Miłosz grew up in Lithuania amid diverse languages and ethnicities (including Polish, Lithuanian, Russian and Jewish) yet retained a strong attachment to his native country and language throughout his decades of life in Western Europe and the United States. As a child and young adult, Miłosz lived under an unstable series of governments and regimes, witnessing the political and social upheavals of the two world wars and rise of the Eastern Bloc. Miłosz studied law at Stefan Batory University in Vilnius (also known as Vilnius University). It was during this time that he published his first poetry in the University publication Alma Mater Vilnensis (1930), and later in a slim printed collection Poemat o czasie zastygłym (1933). He also co-founded the literary group and journal Żagary in Vilnius. While traveling to Paris in the 1930s he met a distant relative, Oscar V. de Lubicz Milosz, who was to be an important lifelong influence.
After completing his studies Miłosz worked in radio, first for Polish Radio in Vilnius (1936-1937). His second collection of poems Trzy zimy (1936) was published during this time. When he was dismissed, apparently for political reasons (perhaps because he included Jewish authors in his literary programming), he moved to Warsaw and worked for Polish National Radio until the outbreak of the Second World War.
During the war, Miłosz produced several clandestine publications including the anthology Pieśń niepodległa (Invincible song) and the collection of his poems Wiersze (Poems, under the pseudonym Jan Syruć). His war-time poems are ironically juxtaposed to the profound trauma of the war and the Nazi occupation of Warsaw. In Świat (The World) Miłosz created defiantly serene portraits of faith, hope, love, fear and recovery that are nevertheless testament to the heaviness of war (and in stark contrast to his earlier poems written in Vilnius). This and other poetry from 1936-1945 is collected in Ocalenie (Rescue ).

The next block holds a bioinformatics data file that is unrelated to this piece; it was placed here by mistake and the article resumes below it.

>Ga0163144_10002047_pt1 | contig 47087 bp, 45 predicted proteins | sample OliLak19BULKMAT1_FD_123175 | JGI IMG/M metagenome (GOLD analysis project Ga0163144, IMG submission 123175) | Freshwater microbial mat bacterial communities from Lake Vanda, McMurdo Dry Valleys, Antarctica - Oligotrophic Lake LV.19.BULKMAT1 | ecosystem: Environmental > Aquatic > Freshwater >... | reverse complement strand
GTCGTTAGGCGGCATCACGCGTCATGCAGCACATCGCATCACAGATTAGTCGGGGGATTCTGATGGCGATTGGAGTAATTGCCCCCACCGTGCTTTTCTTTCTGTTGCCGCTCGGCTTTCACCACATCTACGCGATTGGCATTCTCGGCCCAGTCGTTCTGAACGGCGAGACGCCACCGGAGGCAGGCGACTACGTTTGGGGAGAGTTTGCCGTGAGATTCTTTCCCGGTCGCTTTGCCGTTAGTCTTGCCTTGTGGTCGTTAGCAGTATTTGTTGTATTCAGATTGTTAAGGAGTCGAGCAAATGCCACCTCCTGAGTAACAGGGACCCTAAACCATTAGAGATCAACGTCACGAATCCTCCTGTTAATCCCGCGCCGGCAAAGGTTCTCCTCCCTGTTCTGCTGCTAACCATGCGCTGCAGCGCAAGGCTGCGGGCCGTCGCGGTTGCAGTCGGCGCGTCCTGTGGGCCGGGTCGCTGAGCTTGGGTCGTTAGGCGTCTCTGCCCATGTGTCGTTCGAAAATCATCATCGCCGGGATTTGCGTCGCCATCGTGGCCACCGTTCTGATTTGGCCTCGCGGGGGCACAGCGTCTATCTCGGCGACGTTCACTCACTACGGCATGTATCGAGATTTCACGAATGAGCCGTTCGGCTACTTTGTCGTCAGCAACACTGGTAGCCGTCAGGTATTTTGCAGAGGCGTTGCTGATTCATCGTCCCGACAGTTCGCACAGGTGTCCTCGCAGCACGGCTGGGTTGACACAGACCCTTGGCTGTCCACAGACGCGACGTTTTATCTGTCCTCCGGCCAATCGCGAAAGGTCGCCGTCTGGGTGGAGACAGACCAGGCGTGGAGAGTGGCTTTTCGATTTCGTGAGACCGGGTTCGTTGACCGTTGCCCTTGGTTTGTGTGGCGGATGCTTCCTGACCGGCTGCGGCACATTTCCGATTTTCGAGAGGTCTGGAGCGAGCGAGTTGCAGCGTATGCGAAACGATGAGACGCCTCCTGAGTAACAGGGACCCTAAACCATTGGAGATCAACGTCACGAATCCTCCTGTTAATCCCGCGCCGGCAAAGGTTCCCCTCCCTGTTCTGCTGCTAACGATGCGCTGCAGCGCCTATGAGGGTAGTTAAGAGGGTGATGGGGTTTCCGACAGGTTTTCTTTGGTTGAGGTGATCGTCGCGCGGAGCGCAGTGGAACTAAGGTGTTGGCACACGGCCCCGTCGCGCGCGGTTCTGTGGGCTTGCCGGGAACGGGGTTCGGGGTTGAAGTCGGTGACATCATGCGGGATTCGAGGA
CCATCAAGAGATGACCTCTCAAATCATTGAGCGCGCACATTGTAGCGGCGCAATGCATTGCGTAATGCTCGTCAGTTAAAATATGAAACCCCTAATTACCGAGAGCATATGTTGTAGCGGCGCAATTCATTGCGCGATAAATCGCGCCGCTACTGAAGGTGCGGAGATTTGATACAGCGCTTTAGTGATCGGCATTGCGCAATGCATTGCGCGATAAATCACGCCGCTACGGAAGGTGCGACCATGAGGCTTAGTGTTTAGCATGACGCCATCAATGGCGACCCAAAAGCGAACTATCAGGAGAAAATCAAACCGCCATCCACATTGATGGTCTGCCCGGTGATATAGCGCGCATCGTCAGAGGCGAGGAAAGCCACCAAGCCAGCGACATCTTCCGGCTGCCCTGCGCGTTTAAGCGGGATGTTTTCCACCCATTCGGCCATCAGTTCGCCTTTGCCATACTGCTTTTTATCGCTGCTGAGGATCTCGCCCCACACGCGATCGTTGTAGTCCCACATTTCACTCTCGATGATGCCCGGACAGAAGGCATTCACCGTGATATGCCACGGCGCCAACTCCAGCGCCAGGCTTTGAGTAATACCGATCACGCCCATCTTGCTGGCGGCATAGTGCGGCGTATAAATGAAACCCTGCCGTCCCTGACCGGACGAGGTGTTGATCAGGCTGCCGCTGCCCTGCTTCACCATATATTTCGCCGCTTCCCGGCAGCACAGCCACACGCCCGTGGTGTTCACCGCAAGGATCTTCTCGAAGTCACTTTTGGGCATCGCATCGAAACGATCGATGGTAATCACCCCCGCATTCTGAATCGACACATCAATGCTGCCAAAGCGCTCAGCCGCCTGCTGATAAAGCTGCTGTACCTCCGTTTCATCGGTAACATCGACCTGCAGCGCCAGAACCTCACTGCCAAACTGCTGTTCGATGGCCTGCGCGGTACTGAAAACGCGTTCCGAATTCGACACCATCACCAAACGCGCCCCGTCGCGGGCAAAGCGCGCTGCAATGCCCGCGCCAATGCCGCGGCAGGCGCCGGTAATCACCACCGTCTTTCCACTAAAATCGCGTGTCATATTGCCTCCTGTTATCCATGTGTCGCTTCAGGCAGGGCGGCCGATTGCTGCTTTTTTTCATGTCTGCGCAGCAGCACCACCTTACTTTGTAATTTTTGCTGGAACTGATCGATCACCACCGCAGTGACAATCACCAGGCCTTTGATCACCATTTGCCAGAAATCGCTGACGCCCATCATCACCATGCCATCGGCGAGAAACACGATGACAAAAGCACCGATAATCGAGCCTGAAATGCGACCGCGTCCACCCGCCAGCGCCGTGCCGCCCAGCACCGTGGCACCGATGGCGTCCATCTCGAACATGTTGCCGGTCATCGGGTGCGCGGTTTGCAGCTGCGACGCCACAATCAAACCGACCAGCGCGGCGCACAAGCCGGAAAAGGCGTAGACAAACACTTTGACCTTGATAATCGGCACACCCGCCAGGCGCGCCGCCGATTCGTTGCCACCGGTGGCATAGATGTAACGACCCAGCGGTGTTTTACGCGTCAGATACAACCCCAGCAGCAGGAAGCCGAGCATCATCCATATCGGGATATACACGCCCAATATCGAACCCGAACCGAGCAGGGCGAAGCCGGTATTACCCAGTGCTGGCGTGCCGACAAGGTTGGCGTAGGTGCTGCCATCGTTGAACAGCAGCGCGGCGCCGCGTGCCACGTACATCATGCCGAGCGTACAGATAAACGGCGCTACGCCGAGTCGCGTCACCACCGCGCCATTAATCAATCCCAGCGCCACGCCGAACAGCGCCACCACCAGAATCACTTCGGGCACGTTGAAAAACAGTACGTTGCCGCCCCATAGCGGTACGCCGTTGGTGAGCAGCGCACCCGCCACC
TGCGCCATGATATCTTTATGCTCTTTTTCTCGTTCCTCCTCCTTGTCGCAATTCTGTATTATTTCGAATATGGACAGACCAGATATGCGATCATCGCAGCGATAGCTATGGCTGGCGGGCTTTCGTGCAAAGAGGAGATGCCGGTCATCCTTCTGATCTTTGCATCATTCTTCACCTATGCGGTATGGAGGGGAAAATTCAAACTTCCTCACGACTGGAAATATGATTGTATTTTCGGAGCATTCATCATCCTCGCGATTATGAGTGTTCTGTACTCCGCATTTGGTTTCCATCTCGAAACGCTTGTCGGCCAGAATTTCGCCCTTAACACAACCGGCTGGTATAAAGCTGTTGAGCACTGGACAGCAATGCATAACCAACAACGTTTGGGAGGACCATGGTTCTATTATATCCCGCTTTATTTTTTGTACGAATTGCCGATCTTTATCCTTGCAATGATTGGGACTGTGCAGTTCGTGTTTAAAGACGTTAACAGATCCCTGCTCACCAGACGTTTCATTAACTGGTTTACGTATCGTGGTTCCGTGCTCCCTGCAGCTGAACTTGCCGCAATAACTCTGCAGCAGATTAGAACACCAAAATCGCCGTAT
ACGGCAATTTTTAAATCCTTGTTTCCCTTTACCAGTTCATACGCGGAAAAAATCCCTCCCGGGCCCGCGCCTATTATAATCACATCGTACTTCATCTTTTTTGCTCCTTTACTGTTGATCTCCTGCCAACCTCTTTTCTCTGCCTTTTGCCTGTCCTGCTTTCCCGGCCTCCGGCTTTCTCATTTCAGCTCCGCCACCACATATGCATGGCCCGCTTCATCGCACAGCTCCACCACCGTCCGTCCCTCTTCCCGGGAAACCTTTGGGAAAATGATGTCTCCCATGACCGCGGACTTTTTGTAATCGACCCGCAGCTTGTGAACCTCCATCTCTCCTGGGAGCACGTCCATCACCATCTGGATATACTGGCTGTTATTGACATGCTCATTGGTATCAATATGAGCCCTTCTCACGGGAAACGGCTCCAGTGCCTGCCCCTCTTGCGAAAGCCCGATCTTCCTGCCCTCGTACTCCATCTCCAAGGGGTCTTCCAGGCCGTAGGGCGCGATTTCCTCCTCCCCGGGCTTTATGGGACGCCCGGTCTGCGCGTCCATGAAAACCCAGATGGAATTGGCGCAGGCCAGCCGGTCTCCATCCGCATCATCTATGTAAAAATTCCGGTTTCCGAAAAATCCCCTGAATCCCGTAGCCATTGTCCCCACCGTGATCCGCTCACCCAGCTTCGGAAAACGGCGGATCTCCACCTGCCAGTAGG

After the Second World War, Miłosz became a cultural attaché for the People's Republic of Poland in New York and Washington, D.C. He then accepted a post in France in 1950. Increasingly estranged from the Polish government, he defected in 1951, obtaining political asylum in France. His defection prompted criticism from leftist intellectuals (Pablo Neruda was among his outspoken critics). As Miłosz struggled with his exile and his role as a Polish-language poet in France, he published his analyses of contemporary political upheaval in numerous prose works and regular contributions to Kultura, the Polish-language literary monthly published in Paris. His first post-emigration volume of poems, Światło dzienne, was published by Institut Literacki in 1953. In Poland, his work was circulated chiefly in clandestine copies between 1951 and 1980 since his writing was censored.